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Photo#708850
Spider - Eriophora edax

Spider - Eriophora edax
Brown Canyon, Baboquivari Mts, Pima County, Arizona, USA
September 27, 2012

Moved to Eriophora edax - juvenile
Moved from Eustala. This is a pretty tricky one and I've been flipping and flopping on it for quite some time now. I gave it some hard consideration over the last few days trying to see something new that I hadn't considered before. Here is what I came up with. I think that in general Eustala has a rounded carapace in the eye region. Eriophora edax tends to have a carapace with a squared off front. Since juveniles of these two genera are easily confused... I'm using the shape of the carapace to determine genus. I'm not sure this is a reliable field marking for juveniles, but I feel it's fairly logical.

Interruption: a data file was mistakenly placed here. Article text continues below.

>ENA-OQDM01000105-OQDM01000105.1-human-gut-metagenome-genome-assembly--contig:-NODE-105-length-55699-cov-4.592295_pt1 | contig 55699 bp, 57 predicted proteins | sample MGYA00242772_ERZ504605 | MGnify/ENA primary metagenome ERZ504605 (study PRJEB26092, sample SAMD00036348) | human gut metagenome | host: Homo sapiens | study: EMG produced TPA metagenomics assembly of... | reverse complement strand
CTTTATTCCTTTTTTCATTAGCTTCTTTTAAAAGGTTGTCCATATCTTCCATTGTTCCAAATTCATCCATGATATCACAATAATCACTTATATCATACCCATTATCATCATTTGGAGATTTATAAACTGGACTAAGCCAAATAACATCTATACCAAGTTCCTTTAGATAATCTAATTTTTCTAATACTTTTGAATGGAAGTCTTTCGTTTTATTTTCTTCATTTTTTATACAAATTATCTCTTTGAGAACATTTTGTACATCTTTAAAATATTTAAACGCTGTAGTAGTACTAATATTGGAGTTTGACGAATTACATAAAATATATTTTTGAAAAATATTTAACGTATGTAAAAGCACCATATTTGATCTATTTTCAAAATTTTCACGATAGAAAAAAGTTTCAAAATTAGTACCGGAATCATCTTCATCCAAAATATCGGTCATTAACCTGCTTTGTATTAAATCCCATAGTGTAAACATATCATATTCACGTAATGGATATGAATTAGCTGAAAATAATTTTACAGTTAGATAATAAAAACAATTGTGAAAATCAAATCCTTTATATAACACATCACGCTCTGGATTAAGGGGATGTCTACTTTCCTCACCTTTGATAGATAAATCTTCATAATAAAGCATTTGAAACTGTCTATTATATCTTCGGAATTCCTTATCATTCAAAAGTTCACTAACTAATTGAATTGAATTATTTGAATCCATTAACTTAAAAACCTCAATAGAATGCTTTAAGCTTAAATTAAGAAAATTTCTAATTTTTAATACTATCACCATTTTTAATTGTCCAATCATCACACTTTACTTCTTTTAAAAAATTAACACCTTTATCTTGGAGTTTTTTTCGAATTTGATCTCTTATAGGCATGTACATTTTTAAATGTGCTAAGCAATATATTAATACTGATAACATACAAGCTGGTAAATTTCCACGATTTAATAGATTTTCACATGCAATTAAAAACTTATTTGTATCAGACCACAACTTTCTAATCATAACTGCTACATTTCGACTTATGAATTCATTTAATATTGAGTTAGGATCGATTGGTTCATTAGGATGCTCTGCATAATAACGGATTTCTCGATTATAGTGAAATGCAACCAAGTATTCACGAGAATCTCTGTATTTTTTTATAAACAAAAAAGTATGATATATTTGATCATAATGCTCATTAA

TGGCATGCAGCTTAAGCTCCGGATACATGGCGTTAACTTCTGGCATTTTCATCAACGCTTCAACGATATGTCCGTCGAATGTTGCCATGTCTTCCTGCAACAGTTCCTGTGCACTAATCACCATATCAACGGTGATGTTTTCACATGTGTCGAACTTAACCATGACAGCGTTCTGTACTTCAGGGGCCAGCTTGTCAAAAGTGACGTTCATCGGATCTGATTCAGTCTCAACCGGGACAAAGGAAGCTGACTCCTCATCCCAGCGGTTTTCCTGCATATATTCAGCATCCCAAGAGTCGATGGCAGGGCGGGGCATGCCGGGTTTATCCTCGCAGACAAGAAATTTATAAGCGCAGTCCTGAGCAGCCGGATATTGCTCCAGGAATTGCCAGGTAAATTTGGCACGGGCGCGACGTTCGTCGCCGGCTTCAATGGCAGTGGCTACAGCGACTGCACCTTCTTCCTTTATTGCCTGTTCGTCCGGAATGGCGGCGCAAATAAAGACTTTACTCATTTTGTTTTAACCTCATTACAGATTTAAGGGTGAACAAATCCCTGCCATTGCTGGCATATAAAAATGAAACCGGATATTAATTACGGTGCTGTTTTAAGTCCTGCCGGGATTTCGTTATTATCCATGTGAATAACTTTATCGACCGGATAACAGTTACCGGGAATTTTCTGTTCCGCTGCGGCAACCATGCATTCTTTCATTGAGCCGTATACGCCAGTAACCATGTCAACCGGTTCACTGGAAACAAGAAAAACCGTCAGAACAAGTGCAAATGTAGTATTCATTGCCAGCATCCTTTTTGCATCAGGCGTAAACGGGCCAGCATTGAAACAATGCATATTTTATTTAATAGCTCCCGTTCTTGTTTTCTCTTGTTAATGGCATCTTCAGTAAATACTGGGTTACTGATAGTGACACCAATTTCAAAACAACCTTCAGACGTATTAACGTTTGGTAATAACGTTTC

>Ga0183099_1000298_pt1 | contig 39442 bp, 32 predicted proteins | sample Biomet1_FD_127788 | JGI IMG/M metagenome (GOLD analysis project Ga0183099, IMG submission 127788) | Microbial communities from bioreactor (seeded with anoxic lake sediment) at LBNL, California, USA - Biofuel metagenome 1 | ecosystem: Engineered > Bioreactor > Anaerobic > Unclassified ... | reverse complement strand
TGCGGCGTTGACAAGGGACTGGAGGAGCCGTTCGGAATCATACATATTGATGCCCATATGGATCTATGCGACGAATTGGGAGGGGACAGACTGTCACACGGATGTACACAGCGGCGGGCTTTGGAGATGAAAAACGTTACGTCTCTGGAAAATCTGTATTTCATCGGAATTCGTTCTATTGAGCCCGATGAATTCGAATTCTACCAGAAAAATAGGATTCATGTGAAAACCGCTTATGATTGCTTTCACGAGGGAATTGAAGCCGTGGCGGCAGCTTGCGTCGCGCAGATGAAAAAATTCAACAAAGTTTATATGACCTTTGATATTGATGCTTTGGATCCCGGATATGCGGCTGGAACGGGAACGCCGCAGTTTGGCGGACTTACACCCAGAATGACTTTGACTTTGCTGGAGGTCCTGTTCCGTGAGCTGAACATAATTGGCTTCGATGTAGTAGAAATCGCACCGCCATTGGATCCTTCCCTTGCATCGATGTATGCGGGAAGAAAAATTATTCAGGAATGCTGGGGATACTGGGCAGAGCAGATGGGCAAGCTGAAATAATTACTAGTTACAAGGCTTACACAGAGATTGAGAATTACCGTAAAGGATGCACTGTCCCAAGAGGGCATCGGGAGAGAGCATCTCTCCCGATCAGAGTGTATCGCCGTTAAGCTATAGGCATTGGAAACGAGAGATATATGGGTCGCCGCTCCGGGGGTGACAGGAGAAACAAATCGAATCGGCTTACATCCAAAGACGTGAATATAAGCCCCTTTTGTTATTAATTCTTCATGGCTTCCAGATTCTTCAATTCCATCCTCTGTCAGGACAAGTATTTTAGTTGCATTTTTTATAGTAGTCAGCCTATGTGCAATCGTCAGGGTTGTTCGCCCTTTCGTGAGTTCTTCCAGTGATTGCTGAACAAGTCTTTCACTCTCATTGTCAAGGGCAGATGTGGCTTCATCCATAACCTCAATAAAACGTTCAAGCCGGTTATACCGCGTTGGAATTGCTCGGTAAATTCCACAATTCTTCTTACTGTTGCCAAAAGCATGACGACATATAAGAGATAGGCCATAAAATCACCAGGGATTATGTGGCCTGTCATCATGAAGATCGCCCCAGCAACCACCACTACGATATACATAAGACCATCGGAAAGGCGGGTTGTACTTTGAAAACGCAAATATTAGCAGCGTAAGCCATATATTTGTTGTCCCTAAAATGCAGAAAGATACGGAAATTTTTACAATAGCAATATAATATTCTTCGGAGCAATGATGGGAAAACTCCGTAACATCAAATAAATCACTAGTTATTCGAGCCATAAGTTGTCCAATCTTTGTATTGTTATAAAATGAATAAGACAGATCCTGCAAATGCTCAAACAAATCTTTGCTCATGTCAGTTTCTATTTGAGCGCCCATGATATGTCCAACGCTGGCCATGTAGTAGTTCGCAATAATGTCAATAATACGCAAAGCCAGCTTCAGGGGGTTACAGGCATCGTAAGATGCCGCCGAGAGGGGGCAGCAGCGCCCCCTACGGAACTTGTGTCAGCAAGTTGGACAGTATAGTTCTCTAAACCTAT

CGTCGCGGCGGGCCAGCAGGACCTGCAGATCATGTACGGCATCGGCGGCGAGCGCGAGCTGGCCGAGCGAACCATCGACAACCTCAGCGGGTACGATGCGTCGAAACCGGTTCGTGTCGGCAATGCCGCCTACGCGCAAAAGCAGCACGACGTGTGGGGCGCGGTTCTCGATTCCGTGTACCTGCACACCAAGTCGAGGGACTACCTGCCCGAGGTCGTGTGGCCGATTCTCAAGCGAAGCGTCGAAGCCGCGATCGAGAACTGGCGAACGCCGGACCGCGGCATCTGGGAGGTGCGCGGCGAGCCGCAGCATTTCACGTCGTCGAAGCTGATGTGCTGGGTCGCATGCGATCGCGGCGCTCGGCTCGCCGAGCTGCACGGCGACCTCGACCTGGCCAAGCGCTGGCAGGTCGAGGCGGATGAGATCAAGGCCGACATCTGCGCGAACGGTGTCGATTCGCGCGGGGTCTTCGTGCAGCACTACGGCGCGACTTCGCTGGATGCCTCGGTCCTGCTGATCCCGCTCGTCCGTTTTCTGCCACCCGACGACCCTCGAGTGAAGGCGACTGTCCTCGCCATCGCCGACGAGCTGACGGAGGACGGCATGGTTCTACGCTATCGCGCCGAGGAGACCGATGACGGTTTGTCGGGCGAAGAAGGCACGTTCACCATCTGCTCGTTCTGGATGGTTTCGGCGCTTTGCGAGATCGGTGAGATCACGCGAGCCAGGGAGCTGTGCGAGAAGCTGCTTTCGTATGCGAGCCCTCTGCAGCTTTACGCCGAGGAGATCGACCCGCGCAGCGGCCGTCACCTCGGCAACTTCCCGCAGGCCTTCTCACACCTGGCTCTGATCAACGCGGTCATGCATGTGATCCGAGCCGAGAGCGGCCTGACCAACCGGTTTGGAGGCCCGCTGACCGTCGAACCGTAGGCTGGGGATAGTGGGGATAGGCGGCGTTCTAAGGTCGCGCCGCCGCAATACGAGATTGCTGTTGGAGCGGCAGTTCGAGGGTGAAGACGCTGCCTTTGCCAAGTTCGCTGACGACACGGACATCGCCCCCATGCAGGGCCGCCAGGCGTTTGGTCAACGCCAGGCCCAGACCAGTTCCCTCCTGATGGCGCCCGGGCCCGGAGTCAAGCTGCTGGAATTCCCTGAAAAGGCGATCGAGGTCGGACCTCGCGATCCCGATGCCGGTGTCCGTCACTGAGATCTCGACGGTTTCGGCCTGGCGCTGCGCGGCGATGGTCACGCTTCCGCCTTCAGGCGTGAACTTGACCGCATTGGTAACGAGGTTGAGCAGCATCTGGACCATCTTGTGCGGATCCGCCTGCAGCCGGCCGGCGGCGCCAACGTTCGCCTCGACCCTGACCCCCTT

Compare Eustala then Eriophora edax carapaces here

 
Interesting discovery!
Will have to try this. Does it help us with 179229 and 724419?

Moved
Moved from ID Request.

....
Maybe something in Eustala? Lets see what the others think.

 
Eustala?
That would be my guess too. I haven't seen a pattern quite like this one before.

 
The shape is right
but the pattrn is very distinct

 
The ones with this pattern
have actually been placed in Eriophora edax

 
...
Aha, so the reference picture I used is possibly a misfile. Eriophora certainly looks like the stronger match.

 
The new one
without pattern also is in limbo between the two genera. Next time I'll collect one. We have literature at the UAIC that should get us to the genus, but not further

 
The Eustala you are most likely to encounter there
is E. rosae which has the dark pattern of your 616986. E cazieri is from southernmost Florida. This and the recent plain one are most likely Eriophora instead. The spider team should be working on these soon so we should be able to get confirmation. Can you give us the plant communities where you found these three specimens? It may help us understand them better. And you are correct, the ventral views of these two genera are very different. That would help significantly.

 
Grassland with Mexican Blue Oak riparian
along creek

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